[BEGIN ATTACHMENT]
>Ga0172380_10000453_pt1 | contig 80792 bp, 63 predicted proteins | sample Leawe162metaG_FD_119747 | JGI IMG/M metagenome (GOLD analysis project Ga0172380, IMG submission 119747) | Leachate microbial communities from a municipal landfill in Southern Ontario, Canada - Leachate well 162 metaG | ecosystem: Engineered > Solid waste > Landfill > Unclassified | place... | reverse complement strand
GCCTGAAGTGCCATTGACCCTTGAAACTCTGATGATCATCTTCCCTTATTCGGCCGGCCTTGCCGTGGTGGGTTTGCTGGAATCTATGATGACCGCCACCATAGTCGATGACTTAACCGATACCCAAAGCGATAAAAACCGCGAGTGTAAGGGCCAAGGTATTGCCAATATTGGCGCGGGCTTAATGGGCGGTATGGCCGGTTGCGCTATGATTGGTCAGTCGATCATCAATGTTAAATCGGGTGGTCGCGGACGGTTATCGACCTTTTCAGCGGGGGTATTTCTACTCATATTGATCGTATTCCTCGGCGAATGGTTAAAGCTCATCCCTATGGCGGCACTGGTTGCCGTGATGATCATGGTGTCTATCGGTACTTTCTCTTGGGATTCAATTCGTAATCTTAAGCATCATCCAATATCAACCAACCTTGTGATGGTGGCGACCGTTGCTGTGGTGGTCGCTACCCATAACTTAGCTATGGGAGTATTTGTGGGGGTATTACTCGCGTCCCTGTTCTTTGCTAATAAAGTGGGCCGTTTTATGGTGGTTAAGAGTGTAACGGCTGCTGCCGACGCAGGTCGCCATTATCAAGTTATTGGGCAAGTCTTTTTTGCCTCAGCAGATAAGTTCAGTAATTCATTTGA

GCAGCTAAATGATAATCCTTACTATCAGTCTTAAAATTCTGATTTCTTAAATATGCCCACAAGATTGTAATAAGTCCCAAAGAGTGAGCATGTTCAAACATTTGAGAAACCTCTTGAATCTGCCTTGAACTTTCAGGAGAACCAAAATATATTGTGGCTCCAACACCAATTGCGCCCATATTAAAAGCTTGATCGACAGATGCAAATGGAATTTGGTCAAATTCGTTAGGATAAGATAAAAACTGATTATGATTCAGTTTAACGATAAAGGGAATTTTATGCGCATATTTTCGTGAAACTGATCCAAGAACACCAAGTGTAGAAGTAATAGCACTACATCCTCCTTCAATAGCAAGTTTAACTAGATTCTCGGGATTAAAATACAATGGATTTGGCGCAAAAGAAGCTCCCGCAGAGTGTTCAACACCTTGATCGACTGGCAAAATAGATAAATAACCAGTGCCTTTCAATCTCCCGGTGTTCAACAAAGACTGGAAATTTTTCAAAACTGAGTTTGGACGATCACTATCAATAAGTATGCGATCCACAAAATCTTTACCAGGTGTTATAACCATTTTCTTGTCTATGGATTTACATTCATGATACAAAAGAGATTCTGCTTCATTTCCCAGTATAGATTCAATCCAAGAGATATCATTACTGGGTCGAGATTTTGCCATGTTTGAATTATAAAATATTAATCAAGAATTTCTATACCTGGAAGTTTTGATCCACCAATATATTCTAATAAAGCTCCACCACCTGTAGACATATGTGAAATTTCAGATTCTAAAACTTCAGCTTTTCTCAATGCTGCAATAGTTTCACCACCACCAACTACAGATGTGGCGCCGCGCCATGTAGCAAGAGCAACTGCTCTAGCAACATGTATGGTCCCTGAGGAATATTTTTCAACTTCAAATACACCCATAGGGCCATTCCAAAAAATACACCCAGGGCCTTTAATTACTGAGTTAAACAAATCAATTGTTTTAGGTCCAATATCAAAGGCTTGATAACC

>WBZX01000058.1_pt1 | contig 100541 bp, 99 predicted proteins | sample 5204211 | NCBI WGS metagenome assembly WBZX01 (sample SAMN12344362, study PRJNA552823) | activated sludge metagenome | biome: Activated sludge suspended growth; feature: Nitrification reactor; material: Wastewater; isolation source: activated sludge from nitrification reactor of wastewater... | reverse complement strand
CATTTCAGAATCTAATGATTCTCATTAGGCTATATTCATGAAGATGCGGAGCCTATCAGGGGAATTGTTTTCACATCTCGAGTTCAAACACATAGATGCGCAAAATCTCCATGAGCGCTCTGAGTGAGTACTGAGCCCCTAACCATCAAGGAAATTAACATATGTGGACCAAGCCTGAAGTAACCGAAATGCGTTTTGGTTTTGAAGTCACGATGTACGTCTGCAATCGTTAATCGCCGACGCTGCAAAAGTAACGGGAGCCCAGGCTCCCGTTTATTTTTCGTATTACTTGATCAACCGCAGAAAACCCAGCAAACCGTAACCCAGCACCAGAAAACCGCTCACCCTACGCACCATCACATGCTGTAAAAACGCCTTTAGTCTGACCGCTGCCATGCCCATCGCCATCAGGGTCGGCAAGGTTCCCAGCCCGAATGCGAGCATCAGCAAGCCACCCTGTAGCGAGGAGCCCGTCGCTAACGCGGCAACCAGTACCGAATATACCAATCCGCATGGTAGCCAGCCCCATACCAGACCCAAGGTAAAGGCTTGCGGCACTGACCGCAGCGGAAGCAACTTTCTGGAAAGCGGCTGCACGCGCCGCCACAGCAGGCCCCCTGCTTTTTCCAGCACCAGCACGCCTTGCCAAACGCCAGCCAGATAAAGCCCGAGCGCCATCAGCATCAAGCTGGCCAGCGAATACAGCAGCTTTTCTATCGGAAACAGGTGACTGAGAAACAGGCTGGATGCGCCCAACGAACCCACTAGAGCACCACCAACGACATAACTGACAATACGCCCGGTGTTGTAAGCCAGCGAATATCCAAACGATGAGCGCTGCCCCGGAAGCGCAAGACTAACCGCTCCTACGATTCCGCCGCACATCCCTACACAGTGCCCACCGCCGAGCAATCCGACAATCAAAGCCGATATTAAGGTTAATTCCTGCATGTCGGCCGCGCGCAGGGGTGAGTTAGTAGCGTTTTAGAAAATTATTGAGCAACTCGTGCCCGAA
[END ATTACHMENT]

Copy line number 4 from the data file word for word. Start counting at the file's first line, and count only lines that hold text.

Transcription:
>WBZX01000058.1_pt1 | contig 100541 bp, 99 predicted proteins | sample 5204211 | NCBI WGS metagenome assembly WBZX01 (sample SAMN12344362, study PRJNA552823) | activated sludge metagenome | biome: Activated sludge suspended growth; feature: Nitrification reactor; material: Wastewater; isolation source: activated sludge from nitrification reactor of wastewater... | reverse complement strand